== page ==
It was impossible for Thoreau to live without society. Being by nature both a writer and a talker, having a well-stored mind, his comfort and happiness depended upon having an outlet for his thought, an audience for his speech, a public to read his writings. He had something to say, and could not tell it to the loons, something to write and to print, and the muskrats could not read it. He loved music, and the squirrels and the blue-jays did not furnish good quality. He loved children and his friends, and the mutual attraction was so strong that after a while he shut up his shanty, tacitly confessing his mistake and returned to the world, from which he had never departed more than three miles, and ever afterward endured with serenity the multitude of social evils.
 Even now the world looks upon him in the light of his Walden escapade as a hermit, an ascetic, and a cynic. Undoubtedly his life was austere and abstemious, but in other respects this conception is erroneous.
 Upon this genial, kindly, and social nature were imperfectly grafted certain peculiarities, the results of his studies in oriental philosophy, and of the intense and often misguided intellectual and moral activity of the time in which he lived. Like most grafted fruit, the product was inferior.
 Looking beyond his eccentricities, we shall find much to approve and to admire. His idealism is of the loftiest kind. The morality of his books is in every respect and in the highest degree admirable. The fact that we cannot now put his moral precepts into practice does not prove them unsound in principle. We shall probably not be able to utilize them until the millenium, but this would be a sorry world indeed, if none of us believed in or hoped for a better state of affairs than now exists, nor ventnred to protest against present evils and demand their removal.
 Our slavery to money and trade, our dishonesty in business, our constant creation of artificial wants and waste of time in gratifying them, our worship of the material and neglect of the intellectual, the spiritual, the really excellent, these and all the shortcomings and evils of society, were incessantly and trenchantly denounced. His leanings were all to the right. The intensity of his nature carried him to extremes, so that he was in no sense a practical reformer, but rather a prophet foretelling a better state. A sentimentalist seeing things as they ought to be, not as they are. Perhaps this statement should be qualifled, becanse when John Brown had been arrested Thoreau hastened to the Concord Lyceum to sound his praise. The managers objected, saying the time was not ripe, but our idealist had no such word as policy or expediency in his vocabulary. He had something to say, and intended to say it, and did say it. It made no difference to him whether affairs were ready or not. In this and in other ways he efficiently aided in the anti-slavery agitation. In the light of subsequent events his folly was better than the wisdom of the party managers.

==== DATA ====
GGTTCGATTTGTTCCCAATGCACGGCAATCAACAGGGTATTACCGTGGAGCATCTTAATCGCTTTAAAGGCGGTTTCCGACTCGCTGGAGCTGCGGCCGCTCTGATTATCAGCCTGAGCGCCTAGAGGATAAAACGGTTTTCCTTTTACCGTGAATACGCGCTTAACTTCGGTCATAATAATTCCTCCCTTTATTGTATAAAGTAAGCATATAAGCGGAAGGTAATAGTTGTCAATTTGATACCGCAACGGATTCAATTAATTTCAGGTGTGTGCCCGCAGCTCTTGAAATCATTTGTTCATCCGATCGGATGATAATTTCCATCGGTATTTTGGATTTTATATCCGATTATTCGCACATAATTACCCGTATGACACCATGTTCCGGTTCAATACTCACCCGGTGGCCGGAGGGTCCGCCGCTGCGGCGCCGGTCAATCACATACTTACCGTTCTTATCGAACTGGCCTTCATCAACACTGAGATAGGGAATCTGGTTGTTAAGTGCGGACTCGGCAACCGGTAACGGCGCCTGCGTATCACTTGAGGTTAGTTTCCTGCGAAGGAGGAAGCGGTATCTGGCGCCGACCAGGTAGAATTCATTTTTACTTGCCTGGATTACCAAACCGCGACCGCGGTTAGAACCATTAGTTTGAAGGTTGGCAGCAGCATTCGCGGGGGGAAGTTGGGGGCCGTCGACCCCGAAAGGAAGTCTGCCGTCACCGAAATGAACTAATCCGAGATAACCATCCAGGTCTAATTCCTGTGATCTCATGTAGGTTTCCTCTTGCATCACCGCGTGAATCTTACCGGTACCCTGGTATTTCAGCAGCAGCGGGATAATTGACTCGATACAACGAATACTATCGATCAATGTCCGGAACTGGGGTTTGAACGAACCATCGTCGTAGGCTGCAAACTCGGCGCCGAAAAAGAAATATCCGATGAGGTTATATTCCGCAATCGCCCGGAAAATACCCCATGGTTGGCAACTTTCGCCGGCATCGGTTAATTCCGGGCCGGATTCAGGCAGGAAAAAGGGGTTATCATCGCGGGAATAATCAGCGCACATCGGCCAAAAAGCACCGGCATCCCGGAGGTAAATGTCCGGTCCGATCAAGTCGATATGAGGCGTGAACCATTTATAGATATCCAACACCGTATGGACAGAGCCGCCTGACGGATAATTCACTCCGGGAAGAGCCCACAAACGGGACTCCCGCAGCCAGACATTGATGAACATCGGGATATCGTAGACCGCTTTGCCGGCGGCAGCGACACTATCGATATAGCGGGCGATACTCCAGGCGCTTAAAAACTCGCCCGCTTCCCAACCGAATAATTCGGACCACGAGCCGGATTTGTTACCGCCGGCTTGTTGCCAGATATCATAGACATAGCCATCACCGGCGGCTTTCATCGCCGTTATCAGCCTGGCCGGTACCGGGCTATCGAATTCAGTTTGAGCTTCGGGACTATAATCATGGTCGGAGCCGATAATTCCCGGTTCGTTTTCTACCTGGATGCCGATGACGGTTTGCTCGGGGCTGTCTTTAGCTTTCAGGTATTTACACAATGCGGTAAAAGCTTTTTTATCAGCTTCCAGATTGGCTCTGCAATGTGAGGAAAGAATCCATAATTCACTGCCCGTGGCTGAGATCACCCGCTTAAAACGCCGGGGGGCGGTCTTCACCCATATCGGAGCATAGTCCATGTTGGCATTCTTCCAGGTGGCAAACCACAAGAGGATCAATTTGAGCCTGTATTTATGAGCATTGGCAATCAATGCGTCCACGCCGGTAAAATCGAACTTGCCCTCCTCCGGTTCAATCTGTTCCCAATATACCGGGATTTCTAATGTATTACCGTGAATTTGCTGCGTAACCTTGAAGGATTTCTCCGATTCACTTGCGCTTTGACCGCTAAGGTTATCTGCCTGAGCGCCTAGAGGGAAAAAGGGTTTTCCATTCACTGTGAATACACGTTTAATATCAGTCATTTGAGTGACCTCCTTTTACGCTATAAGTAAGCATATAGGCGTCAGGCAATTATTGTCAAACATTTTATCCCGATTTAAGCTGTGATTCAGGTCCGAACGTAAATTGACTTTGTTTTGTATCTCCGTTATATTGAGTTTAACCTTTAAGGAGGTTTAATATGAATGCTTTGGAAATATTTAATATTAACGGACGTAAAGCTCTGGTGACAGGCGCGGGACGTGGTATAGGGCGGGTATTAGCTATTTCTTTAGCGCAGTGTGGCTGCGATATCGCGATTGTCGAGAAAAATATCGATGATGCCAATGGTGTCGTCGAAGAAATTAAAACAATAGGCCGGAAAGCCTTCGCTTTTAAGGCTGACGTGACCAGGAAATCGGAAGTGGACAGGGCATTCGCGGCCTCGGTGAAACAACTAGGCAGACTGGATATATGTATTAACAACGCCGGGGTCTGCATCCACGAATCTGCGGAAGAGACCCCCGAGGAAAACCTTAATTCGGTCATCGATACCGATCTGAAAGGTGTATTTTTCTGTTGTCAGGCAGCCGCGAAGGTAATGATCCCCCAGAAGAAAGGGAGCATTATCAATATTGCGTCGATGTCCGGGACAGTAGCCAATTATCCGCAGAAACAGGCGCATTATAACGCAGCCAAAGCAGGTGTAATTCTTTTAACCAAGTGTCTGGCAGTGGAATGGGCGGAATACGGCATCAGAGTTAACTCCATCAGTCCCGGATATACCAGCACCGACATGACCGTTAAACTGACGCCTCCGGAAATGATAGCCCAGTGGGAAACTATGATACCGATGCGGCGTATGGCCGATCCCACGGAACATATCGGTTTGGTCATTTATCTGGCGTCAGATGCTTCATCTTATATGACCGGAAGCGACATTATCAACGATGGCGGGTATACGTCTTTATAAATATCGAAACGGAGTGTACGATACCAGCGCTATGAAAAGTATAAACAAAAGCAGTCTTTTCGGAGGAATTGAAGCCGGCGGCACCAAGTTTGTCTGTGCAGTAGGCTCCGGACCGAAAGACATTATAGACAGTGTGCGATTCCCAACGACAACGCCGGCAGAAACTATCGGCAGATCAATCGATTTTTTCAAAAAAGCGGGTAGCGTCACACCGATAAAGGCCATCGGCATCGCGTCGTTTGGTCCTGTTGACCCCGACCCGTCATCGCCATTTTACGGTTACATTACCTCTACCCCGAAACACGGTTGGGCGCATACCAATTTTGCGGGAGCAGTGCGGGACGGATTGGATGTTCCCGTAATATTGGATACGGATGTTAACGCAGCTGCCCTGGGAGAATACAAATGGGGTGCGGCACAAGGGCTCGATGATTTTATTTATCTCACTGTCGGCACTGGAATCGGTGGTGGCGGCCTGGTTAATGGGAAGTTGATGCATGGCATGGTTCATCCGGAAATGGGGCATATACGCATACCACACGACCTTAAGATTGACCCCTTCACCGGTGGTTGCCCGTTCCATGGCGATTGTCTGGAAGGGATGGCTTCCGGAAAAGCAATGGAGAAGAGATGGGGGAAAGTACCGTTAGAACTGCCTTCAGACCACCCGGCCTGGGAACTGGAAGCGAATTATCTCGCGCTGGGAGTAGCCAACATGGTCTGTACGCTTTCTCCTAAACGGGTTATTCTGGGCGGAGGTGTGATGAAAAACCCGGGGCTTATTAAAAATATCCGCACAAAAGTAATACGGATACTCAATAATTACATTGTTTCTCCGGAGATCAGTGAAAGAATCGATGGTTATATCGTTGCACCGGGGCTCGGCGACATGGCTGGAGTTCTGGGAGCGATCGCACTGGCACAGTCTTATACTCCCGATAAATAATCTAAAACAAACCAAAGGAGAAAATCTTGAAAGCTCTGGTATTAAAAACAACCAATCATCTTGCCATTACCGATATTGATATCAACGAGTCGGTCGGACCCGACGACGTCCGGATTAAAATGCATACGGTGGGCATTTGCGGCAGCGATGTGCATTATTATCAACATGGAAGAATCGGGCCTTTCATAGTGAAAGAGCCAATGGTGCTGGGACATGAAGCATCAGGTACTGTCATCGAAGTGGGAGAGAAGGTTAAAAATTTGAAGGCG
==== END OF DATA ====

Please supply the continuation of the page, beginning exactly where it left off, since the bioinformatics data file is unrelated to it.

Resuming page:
He was an ardent lover of nature, and the greater part of his time was devoted to communion with her visible forms. He knew almost to the hour when every flowering thing in Concord township would bloom. He was on intimate terms with the natives of forest and stream. He wonld stand immovable for hours among the trees, and the squirrels and birds would come about him as if he were a part of the forest growth. In the same way he would stand in the shallows of the river until the fish would become accustomed to his presence and permit him to take them in his hands.
 He appears, however, to have been content to observe phenomena and to catalogue facts, so that, while he has left a valuable and interesting record of observations, he cannot be said to have contributed anything of special importance to science.